[Today: Two disciples of Jimi...]
Jimi Hendrix was a ridiculously talented guitarist who died far too young. His influence on the next generation of guitarists was incalculable, but not in the typical meaning of the phrase – literally, it’s almost impossible to find Jimi’s influence on the surface of any but a scant few albums, and those were released way back in the 70′s. His approach to the electric guitar, and his use of effects pedals and feedback have inspired numerous famous guitarists, but in terms of the sound those guitars are making, Jimi’s influence has been negligible at best. The best analogy for this is Michael Jordan, because while MJ was the greatest basketball player in the world, it would be folly for other players to try be the next Jordan. Ballers can admire the components of his game, and try to emulate his approach to it, but anyone with commensurate talent would be less interested in copying a legend than becoming one (anyone besides Kobe Bryant, that is).
The two guitarists who really followed in the footsteps of Jimi’s sound provide an interesting contrast in the different ways his style was absorbed and regurgitated. Ex-Procol Harum guitarist Robin Trower sounds more like Hendrix than any other guitarist I’ve heard, but he pulls up just short of actually ripping off Jimi’s licks. Trower seems to have a technical understanding of how Jimi made his guitar sound just so, and takes that knowledge to his own places. His 1974 album Bridge Of Sighs is a must-have for any Hendrix fan – the homage is obvious, but the music is excellent. Of the comparisons between him and Jimi, Trower told Rolling Stone magazine in 1975 that “If you’re going to compare what I do to anybody, then you have to admit it. If it wasn’t for him, I wouldn’t be doing what I am now.”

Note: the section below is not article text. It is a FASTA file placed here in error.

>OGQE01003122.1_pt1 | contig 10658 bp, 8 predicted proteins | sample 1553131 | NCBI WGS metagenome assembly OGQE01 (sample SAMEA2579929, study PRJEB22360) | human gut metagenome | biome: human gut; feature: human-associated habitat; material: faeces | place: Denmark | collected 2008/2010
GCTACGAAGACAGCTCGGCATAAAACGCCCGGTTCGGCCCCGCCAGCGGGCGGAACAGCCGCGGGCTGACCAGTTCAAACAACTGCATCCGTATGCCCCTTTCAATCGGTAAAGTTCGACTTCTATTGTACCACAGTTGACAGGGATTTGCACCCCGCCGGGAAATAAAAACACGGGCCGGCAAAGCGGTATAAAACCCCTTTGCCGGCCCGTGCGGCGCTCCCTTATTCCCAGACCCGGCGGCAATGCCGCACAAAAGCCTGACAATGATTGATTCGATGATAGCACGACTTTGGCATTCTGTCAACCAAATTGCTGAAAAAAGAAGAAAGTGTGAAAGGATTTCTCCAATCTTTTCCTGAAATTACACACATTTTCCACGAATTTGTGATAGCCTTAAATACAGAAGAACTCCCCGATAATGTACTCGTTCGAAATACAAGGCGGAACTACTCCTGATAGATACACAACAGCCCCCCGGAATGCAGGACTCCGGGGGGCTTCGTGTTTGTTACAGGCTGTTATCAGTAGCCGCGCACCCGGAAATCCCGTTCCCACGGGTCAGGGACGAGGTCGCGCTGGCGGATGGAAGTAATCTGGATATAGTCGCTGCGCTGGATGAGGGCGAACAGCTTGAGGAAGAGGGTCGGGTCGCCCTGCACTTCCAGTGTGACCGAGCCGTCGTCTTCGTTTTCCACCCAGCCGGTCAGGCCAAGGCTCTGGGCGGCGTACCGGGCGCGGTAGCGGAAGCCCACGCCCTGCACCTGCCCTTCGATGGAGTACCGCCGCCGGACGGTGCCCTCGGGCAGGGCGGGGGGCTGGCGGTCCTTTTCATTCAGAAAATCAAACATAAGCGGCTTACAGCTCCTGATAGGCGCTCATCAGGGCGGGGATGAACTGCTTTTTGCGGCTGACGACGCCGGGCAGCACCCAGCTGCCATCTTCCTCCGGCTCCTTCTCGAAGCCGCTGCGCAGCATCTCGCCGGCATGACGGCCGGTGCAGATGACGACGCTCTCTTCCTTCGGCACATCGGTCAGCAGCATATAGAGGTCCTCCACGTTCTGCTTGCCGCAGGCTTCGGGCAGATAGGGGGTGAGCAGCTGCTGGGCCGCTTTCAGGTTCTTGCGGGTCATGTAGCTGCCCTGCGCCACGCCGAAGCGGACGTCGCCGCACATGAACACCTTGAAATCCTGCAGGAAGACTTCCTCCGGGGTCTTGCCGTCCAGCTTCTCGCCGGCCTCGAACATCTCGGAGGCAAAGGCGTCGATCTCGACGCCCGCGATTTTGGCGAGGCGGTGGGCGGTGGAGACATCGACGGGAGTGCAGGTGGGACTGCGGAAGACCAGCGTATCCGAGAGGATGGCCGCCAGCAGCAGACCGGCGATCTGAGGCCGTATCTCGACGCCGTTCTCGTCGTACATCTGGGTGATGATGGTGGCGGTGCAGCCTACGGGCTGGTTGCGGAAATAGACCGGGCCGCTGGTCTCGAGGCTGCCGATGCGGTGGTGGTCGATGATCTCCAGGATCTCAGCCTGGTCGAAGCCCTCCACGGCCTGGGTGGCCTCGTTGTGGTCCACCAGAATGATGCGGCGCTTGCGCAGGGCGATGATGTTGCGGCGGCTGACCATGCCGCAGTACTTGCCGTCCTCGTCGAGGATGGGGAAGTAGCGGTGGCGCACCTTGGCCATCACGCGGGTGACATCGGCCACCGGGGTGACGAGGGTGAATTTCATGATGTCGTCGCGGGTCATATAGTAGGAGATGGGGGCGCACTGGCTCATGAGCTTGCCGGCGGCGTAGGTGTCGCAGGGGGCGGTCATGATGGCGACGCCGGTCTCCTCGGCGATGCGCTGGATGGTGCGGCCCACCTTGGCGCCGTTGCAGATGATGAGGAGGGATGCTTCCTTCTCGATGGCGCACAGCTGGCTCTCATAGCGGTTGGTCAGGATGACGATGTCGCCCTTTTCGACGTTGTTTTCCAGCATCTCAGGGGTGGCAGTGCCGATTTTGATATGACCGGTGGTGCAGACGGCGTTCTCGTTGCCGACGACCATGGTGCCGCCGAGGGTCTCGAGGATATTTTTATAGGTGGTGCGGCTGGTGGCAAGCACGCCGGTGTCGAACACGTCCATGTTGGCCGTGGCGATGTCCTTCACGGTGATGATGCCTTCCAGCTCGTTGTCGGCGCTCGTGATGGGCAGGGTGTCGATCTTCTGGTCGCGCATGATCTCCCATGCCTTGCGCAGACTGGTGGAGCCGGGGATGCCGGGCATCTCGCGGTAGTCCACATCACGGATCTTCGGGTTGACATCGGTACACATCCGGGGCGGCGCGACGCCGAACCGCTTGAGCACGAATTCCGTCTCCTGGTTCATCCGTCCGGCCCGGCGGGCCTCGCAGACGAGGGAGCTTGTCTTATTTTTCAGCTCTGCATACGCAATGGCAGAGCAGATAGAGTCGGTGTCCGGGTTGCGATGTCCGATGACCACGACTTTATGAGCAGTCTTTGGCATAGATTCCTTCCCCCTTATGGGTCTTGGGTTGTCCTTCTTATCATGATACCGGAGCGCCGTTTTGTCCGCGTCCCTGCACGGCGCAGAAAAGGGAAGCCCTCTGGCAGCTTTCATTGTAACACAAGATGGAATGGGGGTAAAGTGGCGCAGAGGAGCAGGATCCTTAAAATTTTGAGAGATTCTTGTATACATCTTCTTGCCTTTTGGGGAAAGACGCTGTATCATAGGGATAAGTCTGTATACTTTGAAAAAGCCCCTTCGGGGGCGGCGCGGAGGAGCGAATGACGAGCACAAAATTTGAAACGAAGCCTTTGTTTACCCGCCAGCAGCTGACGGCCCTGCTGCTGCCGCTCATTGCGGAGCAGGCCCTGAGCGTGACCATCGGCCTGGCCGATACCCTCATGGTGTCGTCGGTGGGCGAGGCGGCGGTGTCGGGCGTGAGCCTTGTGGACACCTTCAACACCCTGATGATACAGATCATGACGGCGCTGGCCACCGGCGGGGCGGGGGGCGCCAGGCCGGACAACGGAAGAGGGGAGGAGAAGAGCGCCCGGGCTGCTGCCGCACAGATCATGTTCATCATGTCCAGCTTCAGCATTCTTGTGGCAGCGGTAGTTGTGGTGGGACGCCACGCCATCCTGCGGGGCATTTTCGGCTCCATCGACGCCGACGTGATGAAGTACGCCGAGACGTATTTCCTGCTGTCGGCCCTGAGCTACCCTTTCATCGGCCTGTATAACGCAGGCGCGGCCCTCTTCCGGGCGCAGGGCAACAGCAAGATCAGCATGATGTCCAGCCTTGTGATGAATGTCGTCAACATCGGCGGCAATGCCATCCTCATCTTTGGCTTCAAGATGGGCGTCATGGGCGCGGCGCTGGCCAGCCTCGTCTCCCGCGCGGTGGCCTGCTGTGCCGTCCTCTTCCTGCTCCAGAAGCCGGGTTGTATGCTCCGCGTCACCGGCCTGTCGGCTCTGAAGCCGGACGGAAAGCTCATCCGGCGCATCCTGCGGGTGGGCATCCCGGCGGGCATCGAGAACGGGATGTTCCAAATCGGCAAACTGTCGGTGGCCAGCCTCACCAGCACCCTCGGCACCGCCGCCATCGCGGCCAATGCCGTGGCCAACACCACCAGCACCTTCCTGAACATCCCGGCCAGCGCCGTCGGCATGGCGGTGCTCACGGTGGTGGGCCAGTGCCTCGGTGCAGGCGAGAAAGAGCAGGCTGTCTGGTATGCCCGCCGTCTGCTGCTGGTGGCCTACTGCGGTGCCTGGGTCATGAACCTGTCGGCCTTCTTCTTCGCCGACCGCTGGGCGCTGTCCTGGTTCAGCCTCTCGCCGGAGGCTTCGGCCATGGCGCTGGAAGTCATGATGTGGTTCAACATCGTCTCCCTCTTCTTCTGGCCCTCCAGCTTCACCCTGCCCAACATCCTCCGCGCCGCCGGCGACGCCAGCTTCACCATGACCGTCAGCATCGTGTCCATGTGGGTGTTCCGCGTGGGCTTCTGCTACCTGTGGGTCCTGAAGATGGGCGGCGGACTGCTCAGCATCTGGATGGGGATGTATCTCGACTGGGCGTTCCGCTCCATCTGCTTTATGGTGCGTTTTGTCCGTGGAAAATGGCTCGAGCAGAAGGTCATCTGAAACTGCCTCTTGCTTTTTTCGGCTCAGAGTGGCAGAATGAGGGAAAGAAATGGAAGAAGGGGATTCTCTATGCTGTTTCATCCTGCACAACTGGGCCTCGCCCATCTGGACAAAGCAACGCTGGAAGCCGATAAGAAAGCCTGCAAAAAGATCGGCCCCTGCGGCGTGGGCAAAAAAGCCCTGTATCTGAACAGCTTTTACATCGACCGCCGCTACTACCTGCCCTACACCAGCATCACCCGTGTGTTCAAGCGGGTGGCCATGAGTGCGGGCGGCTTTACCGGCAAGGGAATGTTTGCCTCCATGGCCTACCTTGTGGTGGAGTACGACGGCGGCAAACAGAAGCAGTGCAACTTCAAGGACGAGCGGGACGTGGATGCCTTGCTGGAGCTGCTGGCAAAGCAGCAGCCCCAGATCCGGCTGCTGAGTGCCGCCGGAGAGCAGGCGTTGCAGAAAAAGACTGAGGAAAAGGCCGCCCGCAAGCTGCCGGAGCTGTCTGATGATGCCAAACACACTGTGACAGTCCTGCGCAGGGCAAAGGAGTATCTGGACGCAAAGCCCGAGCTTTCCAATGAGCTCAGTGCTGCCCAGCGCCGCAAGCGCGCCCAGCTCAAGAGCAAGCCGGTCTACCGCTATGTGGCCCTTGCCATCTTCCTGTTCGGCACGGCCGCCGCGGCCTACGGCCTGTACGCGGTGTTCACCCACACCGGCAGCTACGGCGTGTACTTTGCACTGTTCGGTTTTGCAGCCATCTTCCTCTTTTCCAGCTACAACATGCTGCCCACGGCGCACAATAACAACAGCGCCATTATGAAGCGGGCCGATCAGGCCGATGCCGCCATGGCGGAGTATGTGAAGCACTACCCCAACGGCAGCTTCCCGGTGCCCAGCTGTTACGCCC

Meanwhile, Spirit guitarist Randy California served what can only be described as an apprenticeship at Jimi’s knee. As a 15-year old, he played with a pre-fame Hendrix in Jimmy James & The Blue Flames – five shows a night, six nights a week during a three-month residency at New York City’s Cafe Wha? in 1966. It was Hendrix who dubbed him Randy California, to differentiate him from another Randy in the band. California’s work with Spirit shows some of Jimi’s influence (particularly Spirit Of ’76), but his 1972 solo album Kapt. Kopter And The (Fabulous) Twirly Birds has Jimi written all over it. Album opener ‘Downer’ is a skittering guitar freak-out, while ‘Devil’ has the laid back vocals and swirling, backwards-masked guitar figures of an Axis: Bold As Love outtake. Even the album’s awesomely sludgy covers of The Beatles’ ‘Day Tripper’ and ‘Rain’ are a nod to Jimi. California, who passed away in 1997, said of his mentor, “Even though I was at a very young age when I worked with him, I could tell he was a very loving, caring and open person.”
Listen: The Fool And Me [Robin Trower]
Listen: Day Tripper [Randy California]
Listen: Day Of The Eagle [Robin Trower]
Listen: Devil [Randy California]